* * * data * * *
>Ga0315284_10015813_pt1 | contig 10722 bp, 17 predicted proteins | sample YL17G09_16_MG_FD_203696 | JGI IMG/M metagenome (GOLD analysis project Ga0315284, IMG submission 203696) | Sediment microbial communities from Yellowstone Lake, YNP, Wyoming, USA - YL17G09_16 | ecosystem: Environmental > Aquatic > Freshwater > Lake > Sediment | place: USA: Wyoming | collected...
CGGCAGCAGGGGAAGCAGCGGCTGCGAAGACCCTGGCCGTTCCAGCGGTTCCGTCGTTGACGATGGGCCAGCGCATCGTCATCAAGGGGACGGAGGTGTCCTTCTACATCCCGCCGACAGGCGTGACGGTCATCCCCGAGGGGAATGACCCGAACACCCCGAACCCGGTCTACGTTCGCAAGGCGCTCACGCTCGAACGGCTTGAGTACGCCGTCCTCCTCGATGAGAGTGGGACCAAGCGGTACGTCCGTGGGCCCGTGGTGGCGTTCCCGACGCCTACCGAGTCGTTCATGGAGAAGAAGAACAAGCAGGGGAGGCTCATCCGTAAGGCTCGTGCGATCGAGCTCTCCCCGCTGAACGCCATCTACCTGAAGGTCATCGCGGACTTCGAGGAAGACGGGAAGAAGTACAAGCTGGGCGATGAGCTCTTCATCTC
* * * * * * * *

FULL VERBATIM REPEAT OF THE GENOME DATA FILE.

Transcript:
>Ga0315284_10015813_pt1 | contig 10722 bp, 17 predicted proteins | sample YL17G09_16_MG_FD_203696 | JGI IMG/M metagenome (GOLD analysis project Ga0315284, IMG submission 203696) | Sediment microbial communities from Yellowstone Lake, YNP, Wyoming, USA - YL17G09_16 | ecosystem: Environmental > Aquatic > Freshwater > Lake > Sediment | place: USA: Wyoming | collected...
CGGCAGCAGGGGAAGCAGCGGCTGCGAAGACCCTGGCCGTTCCAGCGGTTCCGTCGTTGACGATGGGCCAGCGCATCGTCATCAAGGGGACGGAGGTGTCCTTCTACATCCCGCCGACAGGCGTGACGGTCATCCCCGAGGGGAATGACCCGAACACCCCGAACCCGGTCTACGTTCGCAAGGCGCTCACGCTCGAACGGCTTGAGTACGCCGTCCTCCTCGATGAGAGTGGGACCAAGCGGTACGTCCGTGGGCCCGTGGTGGCGTTCCCGACGCCTACCGAGTCGTTCATGGAGAAGAAGAACAAGCAGGGGAGGCTCATCCGTAAGGCTCGTGCGATCGAGCTCTCCCCGCTGAACGCCATCTACCTGAAGGTCATCGCGGACTTCGAGGAAGACGGGAAGAAGTACAAGCTGGGCGATGAGCTCTTCATCTC